• In the case of an applicant for an EUTM or RCD, or an application to register a license, security interest, etc., against such right, the application will be refused;
  • Communication No 2/2019; and
  • General Additional Guidance for Right Holders and Representatives.
The following should be noted regarding these communications:
  • They are not binding legislation and simply state the practice of the EUIPO in the event of a “no-deal” Brexit.
The key elements of the communications can be summarized as follows:

(References to “withdrawal day” are to March 30, to “EUTMs” are to EU trademarks, and to “RCDs” are to “registered Community designs.”)

Notifications

Unless otherwise specifically stated in the communications, the EUIPO will not issue any individual notifications to EUTM and RCD applicants, registrants, or professional representatives whose rights may be affected by a “no-deal” Brexit.

Representation

It is not necessary for a person to be represented before the EUIPO to file an application for, or to request to renew, an EUTM or RCD.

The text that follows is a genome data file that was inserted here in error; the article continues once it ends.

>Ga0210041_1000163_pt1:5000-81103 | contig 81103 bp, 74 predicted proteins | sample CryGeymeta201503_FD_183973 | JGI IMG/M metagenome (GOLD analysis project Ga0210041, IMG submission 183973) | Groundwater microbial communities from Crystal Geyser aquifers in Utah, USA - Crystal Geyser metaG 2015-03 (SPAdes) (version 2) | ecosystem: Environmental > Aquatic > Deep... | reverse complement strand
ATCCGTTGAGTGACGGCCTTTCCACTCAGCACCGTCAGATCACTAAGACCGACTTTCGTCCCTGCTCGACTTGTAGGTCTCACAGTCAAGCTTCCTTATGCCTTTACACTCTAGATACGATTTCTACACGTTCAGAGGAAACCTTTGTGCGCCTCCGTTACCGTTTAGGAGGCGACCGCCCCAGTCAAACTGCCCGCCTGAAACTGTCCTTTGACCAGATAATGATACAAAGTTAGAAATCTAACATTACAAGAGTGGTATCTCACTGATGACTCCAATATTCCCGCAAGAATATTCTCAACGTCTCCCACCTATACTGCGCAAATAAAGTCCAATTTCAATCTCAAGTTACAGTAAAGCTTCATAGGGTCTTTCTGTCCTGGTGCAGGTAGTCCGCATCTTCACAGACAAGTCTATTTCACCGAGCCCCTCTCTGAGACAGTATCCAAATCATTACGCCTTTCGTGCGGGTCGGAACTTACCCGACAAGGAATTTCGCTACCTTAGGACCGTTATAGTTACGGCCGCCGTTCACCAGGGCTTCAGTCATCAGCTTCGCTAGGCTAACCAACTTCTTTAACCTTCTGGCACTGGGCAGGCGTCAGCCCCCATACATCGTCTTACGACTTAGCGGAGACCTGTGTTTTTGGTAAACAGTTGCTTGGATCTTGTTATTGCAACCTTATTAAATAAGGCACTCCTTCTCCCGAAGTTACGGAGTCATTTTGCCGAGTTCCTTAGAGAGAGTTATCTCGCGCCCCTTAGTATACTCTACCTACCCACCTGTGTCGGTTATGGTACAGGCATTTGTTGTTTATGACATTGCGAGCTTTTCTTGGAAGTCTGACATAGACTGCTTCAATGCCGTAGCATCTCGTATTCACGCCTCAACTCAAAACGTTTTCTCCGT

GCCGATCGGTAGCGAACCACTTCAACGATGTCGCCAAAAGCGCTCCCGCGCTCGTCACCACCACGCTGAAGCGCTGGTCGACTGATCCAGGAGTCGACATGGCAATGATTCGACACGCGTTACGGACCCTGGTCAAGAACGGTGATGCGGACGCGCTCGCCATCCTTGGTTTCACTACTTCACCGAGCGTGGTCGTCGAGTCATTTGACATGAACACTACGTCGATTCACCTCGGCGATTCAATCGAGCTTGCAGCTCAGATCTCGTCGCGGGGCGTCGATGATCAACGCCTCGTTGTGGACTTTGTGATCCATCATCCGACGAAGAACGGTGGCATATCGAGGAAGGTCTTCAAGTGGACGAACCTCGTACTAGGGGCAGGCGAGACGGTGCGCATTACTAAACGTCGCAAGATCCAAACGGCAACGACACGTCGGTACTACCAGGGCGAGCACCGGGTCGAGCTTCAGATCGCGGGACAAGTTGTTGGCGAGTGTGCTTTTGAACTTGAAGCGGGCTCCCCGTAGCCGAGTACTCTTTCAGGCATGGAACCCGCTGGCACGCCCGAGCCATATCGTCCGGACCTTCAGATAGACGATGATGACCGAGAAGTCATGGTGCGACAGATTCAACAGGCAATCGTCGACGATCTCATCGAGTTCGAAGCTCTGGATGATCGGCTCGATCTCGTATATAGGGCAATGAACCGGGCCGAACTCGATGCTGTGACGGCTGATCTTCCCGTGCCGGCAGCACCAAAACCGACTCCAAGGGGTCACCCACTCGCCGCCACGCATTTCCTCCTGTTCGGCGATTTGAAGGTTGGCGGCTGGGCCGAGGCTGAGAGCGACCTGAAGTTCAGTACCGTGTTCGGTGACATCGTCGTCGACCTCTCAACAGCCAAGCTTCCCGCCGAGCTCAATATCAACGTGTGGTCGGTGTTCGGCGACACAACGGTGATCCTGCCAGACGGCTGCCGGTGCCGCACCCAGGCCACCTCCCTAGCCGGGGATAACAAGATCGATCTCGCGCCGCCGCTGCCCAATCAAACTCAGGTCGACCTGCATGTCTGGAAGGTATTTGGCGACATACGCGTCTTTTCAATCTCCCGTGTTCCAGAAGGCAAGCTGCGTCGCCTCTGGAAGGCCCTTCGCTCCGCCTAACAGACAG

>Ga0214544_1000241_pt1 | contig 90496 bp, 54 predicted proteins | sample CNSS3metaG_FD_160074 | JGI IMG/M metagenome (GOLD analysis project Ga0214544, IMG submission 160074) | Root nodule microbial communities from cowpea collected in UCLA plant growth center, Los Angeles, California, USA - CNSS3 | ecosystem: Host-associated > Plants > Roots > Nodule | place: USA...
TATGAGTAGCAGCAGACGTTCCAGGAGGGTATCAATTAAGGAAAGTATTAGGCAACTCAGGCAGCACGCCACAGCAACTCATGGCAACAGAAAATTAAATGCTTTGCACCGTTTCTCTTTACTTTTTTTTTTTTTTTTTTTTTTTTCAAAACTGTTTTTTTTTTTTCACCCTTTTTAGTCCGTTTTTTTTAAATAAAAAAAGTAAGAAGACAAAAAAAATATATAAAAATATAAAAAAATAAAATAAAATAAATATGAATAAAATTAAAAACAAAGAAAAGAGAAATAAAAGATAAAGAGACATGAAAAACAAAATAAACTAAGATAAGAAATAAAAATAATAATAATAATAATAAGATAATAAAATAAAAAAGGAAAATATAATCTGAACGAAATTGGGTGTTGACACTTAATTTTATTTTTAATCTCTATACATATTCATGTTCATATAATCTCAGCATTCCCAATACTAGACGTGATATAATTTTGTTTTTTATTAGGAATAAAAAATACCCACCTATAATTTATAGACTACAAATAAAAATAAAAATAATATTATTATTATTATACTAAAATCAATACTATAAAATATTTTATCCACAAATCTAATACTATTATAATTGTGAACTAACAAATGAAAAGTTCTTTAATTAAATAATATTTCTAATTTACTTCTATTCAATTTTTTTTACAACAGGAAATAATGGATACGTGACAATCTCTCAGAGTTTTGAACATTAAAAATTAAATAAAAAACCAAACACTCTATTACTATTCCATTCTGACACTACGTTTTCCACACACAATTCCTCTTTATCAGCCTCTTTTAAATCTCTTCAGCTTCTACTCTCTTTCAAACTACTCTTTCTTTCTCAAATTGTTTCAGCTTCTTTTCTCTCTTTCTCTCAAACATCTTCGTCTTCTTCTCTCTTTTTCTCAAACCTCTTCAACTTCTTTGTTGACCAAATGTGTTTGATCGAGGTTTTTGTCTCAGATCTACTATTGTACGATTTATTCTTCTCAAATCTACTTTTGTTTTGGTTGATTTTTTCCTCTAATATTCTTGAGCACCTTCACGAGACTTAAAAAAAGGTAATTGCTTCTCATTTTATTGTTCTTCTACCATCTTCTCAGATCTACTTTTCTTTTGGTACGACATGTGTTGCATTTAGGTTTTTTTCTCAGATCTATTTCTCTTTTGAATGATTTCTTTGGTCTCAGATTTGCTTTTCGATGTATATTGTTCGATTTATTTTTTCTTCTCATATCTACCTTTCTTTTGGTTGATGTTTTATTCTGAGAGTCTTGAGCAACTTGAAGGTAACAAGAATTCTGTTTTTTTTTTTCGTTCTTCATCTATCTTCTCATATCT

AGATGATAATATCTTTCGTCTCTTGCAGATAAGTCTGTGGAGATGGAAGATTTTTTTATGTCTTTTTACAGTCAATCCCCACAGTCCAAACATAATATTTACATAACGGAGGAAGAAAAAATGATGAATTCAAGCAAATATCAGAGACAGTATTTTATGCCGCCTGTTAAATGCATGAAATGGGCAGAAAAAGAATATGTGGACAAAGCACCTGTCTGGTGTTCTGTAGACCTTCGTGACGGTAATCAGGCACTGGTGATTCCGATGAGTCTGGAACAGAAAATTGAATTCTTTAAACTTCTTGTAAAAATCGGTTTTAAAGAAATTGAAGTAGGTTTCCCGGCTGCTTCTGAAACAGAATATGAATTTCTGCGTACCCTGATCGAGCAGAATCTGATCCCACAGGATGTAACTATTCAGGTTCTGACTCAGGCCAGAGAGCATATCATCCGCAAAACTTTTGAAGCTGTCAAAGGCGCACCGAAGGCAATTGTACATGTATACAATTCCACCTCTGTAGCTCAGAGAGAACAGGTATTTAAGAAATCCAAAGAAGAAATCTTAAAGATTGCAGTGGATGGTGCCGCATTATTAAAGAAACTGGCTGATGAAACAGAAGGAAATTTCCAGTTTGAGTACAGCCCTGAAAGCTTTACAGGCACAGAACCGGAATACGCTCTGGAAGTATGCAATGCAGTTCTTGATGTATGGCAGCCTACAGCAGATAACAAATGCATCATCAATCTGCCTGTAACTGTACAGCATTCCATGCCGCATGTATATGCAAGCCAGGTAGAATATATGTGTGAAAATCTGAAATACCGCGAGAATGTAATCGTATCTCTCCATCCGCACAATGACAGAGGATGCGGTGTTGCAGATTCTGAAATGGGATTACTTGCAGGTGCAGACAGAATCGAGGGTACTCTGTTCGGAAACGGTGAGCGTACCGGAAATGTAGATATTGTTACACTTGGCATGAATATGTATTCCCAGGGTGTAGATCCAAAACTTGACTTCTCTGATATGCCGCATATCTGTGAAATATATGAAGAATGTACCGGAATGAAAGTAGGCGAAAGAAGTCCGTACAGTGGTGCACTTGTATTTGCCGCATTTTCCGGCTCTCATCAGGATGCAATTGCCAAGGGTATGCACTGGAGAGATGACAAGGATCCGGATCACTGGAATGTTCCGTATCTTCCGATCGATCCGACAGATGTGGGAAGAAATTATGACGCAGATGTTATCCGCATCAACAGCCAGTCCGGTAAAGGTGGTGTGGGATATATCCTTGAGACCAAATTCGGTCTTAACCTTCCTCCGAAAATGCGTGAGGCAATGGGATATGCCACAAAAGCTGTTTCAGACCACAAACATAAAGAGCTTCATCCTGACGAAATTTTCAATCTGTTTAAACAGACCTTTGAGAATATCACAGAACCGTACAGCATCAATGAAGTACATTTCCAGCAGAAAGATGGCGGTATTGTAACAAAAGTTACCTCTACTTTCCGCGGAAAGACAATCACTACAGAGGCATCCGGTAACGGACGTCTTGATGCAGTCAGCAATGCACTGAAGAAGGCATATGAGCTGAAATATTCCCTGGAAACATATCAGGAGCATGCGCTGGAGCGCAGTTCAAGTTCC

However, if an EUTM or RCD, or an application for either, becomes the subject of proceedings before the EUIPO (including examiner objections, oppositions, and cancellation applications), representation before the EUIPO is mandatory in the case of persons not based in the European Economic Area (EEA).

For legal practitioners to be entitled to be representatives before the EUIPO, they must be established within the EEA and be qualified in one of the EEA member states, and be entitled to act as a representative in trademark and design matters in that EEA member state (but they do not have to be nationals of an EEA member state). Professional representatives who are not legal practitioners must be nationals of an EEA member state, established in the EEA, and entitled to act as a representative in trademark and design matters in an EEA member state.

As of withdrawal day, persons who were beforehand entitled to act as a representative before the EUIPO but are not subsequently, will no longer be entitled to act in any proceedings before the EUIPO, and the EUIPO will automatically remove them from all files in such proceedings.